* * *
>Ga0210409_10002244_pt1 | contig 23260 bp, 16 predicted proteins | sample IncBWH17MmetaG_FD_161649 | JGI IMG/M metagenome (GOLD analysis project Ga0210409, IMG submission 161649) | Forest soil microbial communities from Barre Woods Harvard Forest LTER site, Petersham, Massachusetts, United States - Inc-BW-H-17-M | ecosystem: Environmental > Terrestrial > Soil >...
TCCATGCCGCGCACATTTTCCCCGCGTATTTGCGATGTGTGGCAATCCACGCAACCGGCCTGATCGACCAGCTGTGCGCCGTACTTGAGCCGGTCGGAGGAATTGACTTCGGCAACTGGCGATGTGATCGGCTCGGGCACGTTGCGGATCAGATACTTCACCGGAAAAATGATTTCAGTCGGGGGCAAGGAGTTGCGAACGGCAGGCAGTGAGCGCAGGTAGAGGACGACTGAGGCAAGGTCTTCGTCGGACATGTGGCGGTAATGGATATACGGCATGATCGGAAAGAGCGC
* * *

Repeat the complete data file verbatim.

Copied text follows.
>Ga0210409_10002244_pt1 | contig 23260 bp, 16 predicted proteins | sample IncBWH17MmetaG_FD_161649 | JGI IMG/M metagenome (GOLD analysis project Ga0210409, IMG submission 161649) | Forest soil microbial communities from Barre Woods Harvard Forest LTER site, Petersham, Massachusetts, United States - Inc-BW-H-17-M | ecosystem: Environmental > Terrestrial > Soil >...
TCCATGCCGCGCACATTTTCCCCGCGTATTTGCGATGTGTGGCAATCCACGCAACCGGCCTGATCGACCAGCTGTGCGCCGTACTTGAGCCGGTCGGAGGAATTGACTTCGGCAACTGGCGATGTGATCGGCTCGGGCACGTTGCGGATCAGATACTTCACCGGAAAAATGATTTCAGTCGGGGGCAAGGAGTTGCGAACGGCAGGCAGTGAGCGCAGGTAGAGGACGACTGAGGCAAGGTCTTCGTCGGACATGTGGCGGTAATGGATATACGGCATGATCGGAAAGAGCGC